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What questions do you have about the crash? Post on Twitter with the hashtag #GermanwingsQs. We'll take them to aviation experts and try to get them answered.
My wife suspected this from the beginning because there was nothing much to give alarm because airspeed and declination was maintained throughout the flight after reaching an altitude of 38,000. So, the first to be alarmed was the captain when the co-pilot wouldn't let him back into the cockpit. However, cockpit doors are designed now to keep out everyone if the present pilot locks it and doesn't open it for the other pilot returning from a bathroom break or whatever. So, likely even if the pilot returning had an axe he couldn't have gotten through the door. A bullet through the locking mechanism likely wouldn't have done it either. So, whether the person in the cockpit was having a bad day, or whether he was drugged or whether he was unconscious there was no way the returning pilot could solve this problem.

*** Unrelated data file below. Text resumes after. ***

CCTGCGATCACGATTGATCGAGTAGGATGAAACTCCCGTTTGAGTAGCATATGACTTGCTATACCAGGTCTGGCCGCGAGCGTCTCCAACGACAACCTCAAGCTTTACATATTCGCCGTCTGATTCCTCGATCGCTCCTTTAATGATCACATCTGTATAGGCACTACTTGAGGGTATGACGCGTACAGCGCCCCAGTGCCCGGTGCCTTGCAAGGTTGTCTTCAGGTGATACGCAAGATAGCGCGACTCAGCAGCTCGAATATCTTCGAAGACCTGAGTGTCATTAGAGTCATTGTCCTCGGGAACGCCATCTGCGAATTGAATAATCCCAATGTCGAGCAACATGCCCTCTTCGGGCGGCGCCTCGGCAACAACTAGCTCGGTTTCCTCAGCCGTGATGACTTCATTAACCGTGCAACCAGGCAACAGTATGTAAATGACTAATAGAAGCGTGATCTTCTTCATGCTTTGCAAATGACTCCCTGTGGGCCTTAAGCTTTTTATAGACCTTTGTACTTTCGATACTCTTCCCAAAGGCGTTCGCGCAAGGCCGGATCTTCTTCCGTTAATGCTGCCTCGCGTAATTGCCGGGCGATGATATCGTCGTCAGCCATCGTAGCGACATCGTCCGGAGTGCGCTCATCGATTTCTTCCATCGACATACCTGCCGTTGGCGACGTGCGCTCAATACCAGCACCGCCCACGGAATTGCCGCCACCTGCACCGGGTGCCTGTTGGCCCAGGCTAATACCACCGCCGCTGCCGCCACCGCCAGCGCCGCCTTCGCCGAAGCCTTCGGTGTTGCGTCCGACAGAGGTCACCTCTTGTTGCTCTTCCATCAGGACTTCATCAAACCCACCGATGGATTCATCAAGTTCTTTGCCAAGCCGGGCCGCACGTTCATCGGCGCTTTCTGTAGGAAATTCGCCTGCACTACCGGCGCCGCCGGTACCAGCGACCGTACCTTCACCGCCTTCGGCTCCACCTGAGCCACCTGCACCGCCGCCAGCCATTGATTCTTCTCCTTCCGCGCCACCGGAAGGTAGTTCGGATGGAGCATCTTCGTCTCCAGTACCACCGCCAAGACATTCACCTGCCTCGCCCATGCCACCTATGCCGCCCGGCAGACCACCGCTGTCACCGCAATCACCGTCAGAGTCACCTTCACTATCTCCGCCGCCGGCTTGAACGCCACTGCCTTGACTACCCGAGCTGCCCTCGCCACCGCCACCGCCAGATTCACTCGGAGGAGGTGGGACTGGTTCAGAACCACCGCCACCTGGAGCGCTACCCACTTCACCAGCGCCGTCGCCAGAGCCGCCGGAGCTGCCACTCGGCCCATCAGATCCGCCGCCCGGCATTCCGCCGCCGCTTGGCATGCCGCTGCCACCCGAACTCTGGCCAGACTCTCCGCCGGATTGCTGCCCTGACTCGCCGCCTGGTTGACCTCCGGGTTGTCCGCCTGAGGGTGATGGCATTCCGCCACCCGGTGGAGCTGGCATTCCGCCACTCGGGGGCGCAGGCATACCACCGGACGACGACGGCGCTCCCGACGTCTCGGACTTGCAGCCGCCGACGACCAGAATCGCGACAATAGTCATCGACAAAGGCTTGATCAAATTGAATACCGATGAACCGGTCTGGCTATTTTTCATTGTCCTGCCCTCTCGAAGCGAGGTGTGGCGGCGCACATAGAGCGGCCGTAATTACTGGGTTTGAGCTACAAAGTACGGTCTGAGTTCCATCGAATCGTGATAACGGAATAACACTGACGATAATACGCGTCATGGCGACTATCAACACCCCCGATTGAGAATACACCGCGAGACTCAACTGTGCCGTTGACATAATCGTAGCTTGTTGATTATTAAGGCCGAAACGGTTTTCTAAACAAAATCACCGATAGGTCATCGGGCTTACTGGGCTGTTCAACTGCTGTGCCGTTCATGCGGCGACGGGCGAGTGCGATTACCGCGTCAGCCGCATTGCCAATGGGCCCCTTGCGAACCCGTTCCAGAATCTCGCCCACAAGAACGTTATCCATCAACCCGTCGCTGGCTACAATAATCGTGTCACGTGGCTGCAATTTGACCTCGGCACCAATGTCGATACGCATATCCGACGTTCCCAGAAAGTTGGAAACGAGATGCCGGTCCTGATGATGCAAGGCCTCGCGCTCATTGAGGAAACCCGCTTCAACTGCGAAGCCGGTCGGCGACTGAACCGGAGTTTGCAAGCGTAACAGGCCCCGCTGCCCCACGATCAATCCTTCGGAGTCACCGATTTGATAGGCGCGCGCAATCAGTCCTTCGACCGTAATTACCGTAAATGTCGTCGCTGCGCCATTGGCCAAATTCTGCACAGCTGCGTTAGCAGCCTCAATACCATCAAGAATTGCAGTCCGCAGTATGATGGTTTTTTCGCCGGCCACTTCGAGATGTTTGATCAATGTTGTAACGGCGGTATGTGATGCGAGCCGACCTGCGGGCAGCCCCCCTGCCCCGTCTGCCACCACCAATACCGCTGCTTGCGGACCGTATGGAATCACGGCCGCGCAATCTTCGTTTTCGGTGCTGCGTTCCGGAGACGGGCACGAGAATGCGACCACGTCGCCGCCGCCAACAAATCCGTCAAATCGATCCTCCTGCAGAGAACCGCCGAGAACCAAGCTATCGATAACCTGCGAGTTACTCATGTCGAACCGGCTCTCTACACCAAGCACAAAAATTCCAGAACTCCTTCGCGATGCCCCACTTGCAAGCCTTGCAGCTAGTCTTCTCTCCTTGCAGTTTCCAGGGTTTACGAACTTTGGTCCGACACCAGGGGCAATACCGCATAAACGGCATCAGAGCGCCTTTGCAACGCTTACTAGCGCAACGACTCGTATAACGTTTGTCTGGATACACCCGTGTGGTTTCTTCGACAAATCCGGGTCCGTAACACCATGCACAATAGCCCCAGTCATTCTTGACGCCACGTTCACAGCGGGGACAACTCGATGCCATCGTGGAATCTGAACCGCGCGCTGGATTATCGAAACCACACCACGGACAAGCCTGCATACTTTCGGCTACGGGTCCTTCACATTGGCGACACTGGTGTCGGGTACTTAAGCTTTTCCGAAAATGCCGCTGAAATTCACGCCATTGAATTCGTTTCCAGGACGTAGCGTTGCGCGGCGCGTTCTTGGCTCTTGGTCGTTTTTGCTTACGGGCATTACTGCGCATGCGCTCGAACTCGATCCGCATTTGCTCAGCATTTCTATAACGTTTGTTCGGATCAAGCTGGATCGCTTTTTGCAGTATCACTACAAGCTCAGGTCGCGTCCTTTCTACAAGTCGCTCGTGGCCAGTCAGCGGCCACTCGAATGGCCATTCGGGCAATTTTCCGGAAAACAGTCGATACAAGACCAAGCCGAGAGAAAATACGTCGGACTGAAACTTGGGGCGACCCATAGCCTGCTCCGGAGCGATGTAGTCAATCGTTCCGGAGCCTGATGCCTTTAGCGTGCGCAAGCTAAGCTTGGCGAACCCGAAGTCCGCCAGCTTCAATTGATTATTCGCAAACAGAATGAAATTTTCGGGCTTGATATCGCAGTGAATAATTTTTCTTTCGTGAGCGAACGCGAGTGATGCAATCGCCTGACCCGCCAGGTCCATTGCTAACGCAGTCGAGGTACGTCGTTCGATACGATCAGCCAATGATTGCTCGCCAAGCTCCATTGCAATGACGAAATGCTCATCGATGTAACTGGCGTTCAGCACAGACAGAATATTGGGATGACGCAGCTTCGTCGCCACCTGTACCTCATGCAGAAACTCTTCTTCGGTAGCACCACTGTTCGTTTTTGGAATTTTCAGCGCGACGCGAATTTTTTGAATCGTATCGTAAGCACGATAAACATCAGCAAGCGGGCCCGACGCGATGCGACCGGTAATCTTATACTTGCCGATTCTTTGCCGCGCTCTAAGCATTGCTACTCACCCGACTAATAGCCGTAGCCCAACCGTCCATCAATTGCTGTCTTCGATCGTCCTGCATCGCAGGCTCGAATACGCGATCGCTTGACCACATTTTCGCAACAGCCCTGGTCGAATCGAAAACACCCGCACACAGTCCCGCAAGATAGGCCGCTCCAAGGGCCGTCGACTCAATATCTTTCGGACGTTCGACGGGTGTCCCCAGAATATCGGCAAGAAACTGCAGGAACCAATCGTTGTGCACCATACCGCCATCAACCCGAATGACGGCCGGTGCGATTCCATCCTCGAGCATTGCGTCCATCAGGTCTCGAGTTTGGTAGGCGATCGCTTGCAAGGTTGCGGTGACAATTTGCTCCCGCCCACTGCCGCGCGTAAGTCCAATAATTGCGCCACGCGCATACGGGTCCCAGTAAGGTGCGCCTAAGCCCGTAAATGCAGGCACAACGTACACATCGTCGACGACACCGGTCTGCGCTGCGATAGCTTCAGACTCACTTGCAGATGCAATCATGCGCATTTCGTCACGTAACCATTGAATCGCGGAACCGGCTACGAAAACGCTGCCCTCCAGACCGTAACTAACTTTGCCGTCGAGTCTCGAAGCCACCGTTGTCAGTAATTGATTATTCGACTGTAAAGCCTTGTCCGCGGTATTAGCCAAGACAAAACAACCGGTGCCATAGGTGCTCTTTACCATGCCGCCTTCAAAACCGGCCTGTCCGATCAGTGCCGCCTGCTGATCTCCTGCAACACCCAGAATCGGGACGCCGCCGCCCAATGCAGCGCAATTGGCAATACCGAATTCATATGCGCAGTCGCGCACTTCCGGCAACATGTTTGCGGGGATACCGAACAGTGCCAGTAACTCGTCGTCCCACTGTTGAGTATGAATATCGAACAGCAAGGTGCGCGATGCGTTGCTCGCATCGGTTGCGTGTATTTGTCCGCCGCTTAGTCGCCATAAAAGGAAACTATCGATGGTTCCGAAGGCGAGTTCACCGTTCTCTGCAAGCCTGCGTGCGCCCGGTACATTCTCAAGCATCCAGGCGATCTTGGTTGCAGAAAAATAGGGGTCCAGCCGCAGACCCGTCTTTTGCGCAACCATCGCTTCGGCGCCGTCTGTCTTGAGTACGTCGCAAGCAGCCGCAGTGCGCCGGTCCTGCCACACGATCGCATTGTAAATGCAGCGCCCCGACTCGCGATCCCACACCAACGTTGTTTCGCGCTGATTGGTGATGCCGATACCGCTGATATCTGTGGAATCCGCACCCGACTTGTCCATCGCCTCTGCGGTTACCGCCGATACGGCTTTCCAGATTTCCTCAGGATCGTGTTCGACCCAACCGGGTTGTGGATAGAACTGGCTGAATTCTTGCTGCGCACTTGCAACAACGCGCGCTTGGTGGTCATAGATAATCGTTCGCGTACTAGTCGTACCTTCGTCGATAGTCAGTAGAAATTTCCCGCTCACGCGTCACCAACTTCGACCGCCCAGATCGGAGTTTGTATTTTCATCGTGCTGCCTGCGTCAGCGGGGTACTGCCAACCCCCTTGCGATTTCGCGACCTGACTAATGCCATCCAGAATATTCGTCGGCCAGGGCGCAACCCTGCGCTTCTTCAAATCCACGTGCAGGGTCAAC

One way to solve this problem might be to put a bathroom inside the pilot's door on a plane so a pilot doesn't have to leave the cockpit except for other reasons. This way if either pilot has a problem physically or otherwise they can fight over the controls at least if necessary or one of them can open the cockpit door and let other flight attendants in to help in landing the plane safely. Also, imagine if both pilots received a meal that poisoned them. However, I know that airline pilots are required to order different meals to help avoid this problem.
One by one answers to all of the known potential problems to keeping planes and passenger planes safe in the air and on the ground are being found.